Note that I'ma DIY'er so please go easy on me and please do point on my errors :-)

Some time ago I had significant water problems in my basement and had an interior drainage system installed in my basement. It consists of an interior weeping tile, sump pump, and drainage mat that directs water to the weeping tile. Importantly, the end of the drainage mat is sealed into the concrete floor which means if it needs to be replaced then the concrete needs to come out too. Damaging this mat would be Very Bad.

For reference the drainage system looks like this:

enter image description here

I'd now like to finish this room and am having trouble deciding how to apply insulation against the drainage mat. I'm in Southern Ontario (zone 5?) and think a standard approach here is 2" of foam board insulation attached to the foundation with adhesive, followed by the frame with batt insulation. I'd like to do something similar but am unsure if or how to attach the foam board insulation. Things I've considered:

  1. Gluing the foam board to the drainage mat. I'm concerned that if I ever have to remove the foam board insulation then the drainage mat is going with it.

  2. Foam board with furring. The idea here is to avoid the glue altogether. The furring would be attached to top and bottom with no anchors in the middle (otherwise it would puncture the drainage mat). I'm concerned that it might not be tight enough against the foundation, which invite air in and cause condensation against the mat.

  3. No foam board insulation. The drainage mat acts as a vapour barrier but it will be pretty cold so I'm worried about condensation on the inside which would cause the frame and batt insulation to get wet.

  4. Spray foam. Expensive and probably difficult to remove without damaging the drainage mat.

Note that buildingscience.com covers these configurations here in figures 14 through 16 but none of them recommend foam board insulation.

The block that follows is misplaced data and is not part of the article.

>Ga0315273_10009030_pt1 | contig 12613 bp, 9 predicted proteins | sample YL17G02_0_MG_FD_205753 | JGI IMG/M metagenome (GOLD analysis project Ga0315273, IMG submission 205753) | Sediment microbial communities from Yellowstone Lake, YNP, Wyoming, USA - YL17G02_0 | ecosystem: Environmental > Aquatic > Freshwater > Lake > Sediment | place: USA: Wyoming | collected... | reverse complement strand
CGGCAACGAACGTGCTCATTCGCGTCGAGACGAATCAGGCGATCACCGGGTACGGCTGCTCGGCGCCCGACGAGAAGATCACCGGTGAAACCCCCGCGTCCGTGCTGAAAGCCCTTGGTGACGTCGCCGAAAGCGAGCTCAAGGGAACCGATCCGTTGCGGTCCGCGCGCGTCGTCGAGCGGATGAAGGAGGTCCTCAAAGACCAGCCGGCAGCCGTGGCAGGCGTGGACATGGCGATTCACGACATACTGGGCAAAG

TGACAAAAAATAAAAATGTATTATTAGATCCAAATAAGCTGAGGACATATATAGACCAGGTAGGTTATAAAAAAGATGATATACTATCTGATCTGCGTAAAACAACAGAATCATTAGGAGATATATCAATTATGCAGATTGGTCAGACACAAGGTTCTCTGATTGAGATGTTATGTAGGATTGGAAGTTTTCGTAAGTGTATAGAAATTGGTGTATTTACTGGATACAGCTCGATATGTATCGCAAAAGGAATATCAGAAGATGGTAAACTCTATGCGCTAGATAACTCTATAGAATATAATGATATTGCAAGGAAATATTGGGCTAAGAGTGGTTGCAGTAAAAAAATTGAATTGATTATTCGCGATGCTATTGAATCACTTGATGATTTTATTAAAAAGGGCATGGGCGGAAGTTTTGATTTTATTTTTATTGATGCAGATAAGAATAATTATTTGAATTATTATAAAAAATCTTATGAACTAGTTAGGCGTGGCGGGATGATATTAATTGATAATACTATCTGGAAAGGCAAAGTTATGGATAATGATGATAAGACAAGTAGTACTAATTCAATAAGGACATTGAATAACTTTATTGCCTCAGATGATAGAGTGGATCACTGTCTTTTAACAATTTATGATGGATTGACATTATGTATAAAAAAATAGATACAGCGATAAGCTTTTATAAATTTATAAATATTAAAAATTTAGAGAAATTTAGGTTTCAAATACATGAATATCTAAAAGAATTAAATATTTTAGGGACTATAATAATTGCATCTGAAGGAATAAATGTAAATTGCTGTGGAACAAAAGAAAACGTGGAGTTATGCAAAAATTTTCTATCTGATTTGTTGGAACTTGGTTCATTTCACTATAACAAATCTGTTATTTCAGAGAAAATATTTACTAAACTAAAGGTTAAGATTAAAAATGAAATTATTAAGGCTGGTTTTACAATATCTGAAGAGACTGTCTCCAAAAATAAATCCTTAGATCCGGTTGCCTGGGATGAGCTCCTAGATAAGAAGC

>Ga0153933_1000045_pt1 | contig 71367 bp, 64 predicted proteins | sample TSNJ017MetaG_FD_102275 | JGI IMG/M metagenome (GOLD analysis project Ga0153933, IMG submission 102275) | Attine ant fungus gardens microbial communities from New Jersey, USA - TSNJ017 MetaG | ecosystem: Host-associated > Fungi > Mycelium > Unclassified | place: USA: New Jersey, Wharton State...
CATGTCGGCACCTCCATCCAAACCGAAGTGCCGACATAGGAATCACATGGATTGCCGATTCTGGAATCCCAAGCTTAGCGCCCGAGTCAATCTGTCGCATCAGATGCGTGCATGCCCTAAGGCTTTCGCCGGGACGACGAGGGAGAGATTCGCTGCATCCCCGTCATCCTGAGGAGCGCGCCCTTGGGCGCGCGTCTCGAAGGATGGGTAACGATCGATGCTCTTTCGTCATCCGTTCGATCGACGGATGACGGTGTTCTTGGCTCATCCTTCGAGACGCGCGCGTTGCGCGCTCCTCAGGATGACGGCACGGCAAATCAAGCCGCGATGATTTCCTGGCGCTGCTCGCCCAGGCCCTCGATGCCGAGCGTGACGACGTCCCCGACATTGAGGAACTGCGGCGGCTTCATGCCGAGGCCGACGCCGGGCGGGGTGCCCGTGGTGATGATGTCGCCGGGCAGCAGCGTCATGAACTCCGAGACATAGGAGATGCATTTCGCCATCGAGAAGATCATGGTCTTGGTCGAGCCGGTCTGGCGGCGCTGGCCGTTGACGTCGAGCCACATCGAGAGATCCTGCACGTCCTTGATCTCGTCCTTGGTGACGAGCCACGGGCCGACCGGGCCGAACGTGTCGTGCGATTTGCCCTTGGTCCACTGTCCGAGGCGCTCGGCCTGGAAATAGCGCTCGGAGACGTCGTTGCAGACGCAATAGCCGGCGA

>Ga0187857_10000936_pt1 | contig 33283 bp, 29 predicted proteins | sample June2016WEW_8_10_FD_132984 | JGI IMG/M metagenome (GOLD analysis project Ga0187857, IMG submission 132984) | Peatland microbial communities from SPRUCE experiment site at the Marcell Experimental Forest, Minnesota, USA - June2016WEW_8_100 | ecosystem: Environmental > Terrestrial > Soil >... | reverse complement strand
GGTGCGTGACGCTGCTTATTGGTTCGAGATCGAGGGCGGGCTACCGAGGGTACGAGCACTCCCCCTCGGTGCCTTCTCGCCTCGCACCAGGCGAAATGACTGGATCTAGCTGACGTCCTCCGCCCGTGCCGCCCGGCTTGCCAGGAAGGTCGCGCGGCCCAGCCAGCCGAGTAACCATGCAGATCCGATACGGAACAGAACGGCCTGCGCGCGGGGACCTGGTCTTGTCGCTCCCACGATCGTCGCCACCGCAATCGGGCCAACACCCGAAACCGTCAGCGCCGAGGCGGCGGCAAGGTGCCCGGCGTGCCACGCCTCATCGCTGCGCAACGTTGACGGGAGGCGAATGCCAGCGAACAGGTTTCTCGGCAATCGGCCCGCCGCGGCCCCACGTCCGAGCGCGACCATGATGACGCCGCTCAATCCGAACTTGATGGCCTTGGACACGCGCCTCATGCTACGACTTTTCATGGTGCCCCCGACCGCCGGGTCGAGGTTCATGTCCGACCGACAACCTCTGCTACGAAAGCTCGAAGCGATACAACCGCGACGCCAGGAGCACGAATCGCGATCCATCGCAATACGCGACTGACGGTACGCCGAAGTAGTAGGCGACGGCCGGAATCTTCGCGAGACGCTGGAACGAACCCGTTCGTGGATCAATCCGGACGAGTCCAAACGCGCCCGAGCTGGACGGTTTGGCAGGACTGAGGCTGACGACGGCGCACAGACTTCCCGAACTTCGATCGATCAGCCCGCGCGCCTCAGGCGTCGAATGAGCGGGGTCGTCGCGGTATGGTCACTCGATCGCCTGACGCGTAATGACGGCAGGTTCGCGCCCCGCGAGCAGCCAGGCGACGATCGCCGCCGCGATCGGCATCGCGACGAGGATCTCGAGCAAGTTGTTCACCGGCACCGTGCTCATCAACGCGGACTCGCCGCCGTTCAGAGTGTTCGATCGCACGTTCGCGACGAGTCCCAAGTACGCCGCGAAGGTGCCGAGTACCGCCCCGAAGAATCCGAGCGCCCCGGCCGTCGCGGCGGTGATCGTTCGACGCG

I've been told that I'm overthinking it and that (1) is fine because if the drainage mat needs to come off then something has gone catastrophically wrong and repouring the concrete will be the least of my problems. While I understand the rationale, I'm not super happy with the logic because I'd rather be safe than sorry and the error could be an amateur installation error. For that reason I'm partial to (2) but don't know if insulation will be tight enough against the drainage mat.

I'd really appreciate any thoughts or input that anyone has here.

As a next step, I'm probably going to call the company that installed the drainage system to see what they recommend!


  • Can you tell us more about why the drainage system was installed, leaking walls or floor? Window wells? For instance if you have block walls that leak we have to work with that or risk making a big mold mess for you later. There is a site tour that also explains how the site works you may find helpful. – Ed Beal Apr 14 '20 at 14:05
  • 1
    Thanks for the reply! The drainage system is for the walls and looks like this. It is indeed block walls. Re site tour: thanks! Did I miss something specific in my post, or was that just an FYI? – RedSpikeyThing Apr 14 '20 at 14:10
  • A little of both on the tour it helps new users understand our format, with block walls added I am sure we will get some advice. I have to run but will check back later. – Ed Beal Apr 14 '20 at 14:21
  • Yes, call the drainage company and see what they suggest or at least don't suggest doing – Ack Apr 14 '20 at 16:52
  • @Ack email is sent :-) I'll update when when I get a reply. – RedSpikeyThing Apr 14 '20 at 17:25

That site has quite a bit of info and answers, so #16 and #17 seem your best bet. But talking to the company that did the initial install of the dewatering system is going to help you out more.

There are a lot of new products out on the market (Thanks YouTube!) that get demo'd at builder shows. The big lessons learned though are NOT to cheap out on components. If the manufacturer says to use a certain type of epoxy primer, do not just grab primer. If they say to acid etch, do not skip. You absolutely must follow the instructions (or your installer). Otherwise warranty is bye-bye, and all that expensive material you put in is junked.

For me, were I to do this, I'd make a nice fat wall cavity air-gapped. My basement is big enough I could theoretically make it so I could walk through it sideways, for servicing purposes, but most people couldn't do that. Course every other inch of my house is filled so there is that.

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